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The role of mediation in medical treatment disputes

Whiteboard with text written on including the words mediation, dispute and negotiation

By Paul Balen, Mediator and Director of Trust Mediation Ltd

(Estimated reading time: 2 minutes, 35 seconds)

Temple is a long-time advocate of ADR, in particular for the use of mediation to settle clinical negligence cases. Of particular interest to those who may be newer to the subject matter, below Paul Balen explains the role of mediation in medical treatment disputes.

Mediation is a confidential, interactive process where an impartial third party, the mediator, assists disputing parties in resolving conflict through the use of specialised communication and negotiation techniques. It is a highly flexible concept, adaptable to both complex and straightforward disputes and, importantly, proven as particularly effective in facilitating a greater understanding when emotions run high.

Mediation in medical treatment disputes can help with –

  • Disputes between patients, or their relatives and medical practitioners/hospital authorities are, as we know, unfortunately not uncommon. As the modern healthcare system becomes more complex and expensive, such as for developments in intensive care medicine and new treatment options, so does the scope for a dispute increase.
  • Patients who may previously have died now survive, but often in a parlous state; people are generally living longer and therefore decisions about treatment options are becoming increasingly difficult. Then there are NHS clinicians having to make decisions simultaneously – as doctors who owe a duty of care to a patient but also as publicly accountable officials making decisions on the basis of limited resources.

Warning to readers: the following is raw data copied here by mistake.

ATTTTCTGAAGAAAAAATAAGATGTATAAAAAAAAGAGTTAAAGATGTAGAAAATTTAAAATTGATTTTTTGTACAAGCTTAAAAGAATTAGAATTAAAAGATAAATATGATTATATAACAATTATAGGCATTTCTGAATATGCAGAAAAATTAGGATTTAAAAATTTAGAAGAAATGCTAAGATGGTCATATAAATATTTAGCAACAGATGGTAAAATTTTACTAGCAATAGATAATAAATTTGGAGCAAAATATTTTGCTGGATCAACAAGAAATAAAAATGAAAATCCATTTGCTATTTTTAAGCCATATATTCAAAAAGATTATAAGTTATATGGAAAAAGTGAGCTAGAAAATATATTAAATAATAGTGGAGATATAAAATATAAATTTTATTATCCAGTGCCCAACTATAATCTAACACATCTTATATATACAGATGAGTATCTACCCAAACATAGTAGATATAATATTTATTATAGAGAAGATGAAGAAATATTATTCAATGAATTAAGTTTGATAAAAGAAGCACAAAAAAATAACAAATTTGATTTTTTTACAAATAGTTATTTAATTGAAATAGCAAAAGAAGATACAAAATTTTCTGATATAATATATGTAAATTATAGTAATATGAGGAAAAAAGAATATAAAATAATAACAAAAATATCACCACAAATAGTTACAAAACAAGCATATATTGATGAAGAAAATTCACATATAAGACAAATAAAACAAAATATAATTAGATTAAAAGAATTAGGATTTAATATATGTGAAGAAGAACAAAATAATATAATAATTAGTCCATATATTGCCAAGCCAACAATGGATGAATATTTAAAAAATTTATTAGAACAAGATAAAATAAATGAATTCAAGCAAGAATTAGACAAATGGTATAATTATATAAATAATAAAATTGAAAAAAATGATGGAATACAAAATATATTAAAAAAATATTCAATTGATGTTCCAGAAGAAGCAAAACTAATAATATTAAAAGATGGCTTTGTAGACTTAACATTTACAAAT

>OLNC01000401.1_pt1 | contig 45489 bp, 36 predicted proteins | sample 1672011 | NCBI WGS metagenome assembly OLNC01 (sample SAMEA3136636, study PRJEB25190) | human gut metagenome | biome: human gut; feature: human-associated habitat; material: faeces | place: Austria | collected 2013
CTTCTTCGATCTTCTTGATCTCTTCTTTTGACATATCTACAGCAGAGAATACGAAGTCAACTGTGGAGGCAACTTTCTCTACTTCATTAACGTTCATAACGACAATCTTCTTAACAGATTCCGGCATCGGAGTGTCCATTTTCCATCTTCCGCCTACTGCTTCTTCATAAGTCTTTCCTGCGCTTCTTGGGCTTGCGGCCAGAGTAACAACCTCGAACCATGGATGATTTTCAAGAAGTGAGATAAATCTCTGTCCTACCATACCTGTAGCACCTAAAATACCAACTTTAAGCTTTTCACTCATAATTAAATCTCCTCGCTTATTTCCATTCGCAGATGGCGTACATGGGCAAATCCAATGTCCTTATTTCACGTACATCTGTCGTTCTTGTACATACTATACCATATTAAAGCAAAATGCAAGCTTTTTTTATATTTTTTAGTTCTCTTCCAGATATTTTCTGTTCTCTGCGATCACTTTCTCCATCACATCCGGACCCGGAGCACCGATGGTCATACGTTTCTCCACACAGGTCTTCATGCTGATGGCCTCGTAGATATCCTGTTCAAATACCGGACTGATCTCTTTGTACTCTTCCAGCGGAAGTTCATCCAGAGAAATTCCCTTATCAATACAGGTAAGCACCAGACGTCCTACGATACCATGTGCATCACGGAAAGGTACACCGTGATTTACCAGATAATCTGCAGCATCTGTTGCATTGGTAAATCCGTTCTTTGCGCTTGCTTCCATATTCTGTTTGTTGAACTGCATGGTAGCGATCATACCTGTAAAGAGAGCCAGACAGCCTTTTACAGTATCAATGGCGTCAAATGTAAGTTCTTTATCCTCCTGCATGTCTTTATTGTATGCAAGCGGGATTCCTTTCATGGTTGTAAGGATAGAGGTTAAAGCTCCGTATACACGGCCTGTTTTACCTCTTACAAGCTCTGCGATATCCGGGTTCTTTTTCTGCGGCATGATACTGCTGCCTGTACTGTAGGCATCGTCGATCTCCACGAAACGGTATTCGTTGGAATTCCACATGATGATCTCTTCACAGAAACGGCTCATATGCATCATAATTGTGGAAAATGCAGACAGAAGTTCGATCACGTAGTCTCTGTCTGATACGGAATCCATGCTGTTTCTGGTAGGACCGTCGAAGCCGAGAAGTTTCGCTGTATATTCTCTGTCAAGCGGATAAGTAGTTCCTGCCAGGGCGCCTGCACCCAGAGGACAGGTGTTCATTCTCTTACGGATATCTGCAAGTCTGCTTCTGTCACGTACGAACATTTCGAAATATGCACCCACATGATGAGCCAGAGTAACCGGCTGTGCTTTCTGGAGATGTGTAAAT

• Patients who feel let down when denied NHS treatment despite having a medical need may well feel aggrieved and raise a complaint. Then there are patients recommended to have life-saving treatment also with legitimate concerns; whilst for some relatives decisions advising that further treatment would be futile may also raise a difference of opinion with those charged with their loved one’s care.

Judges in cases such as Re Y [2018] UKSC 46 or that of Charlie Gard [2017] EWHC 1909 (Fam), have highlighted the importance of trying to achieve consensus about treatment options. The NHS Early Notification Scheme for cerebral palsy children, Jehovah’s witness cases and ‘end of life’ decisions are other examples where the Court remains available if consensus cannot be reached.

Mediation can often provide a quicker, more humane and less costly option either to either resolve the whole dispute or at least help narrow the issues and create a greater understanding. The preservation of relationships which are otherwise potentially damaged by lengthy disputes and litigation is an acknowledged benefit which mediation can usually deliver.

Clear communication and explanation is vital in an era where patients can “Google” a diagnosis, research potential treatment options and communicate instantly via social media. They can also involve special interest groups, doctors from other jurisdictions and be influenced by ‘fake news’.

In summary, faced with a potential avalanche of opinion and (mis)information, mediation provides an ideal forum away from the intensity of the hospital ward where an informed neutral party can help diffuse tensions and misunderstandings.

In addition to our work in the clinical negligence and personal injury fields, Trust Mediation can provide legally and medically qualified mediators to help with most types of dispute concerning people in the medical/clinical/healthcare sector. For more information about Trust Mediation’s work in this field please email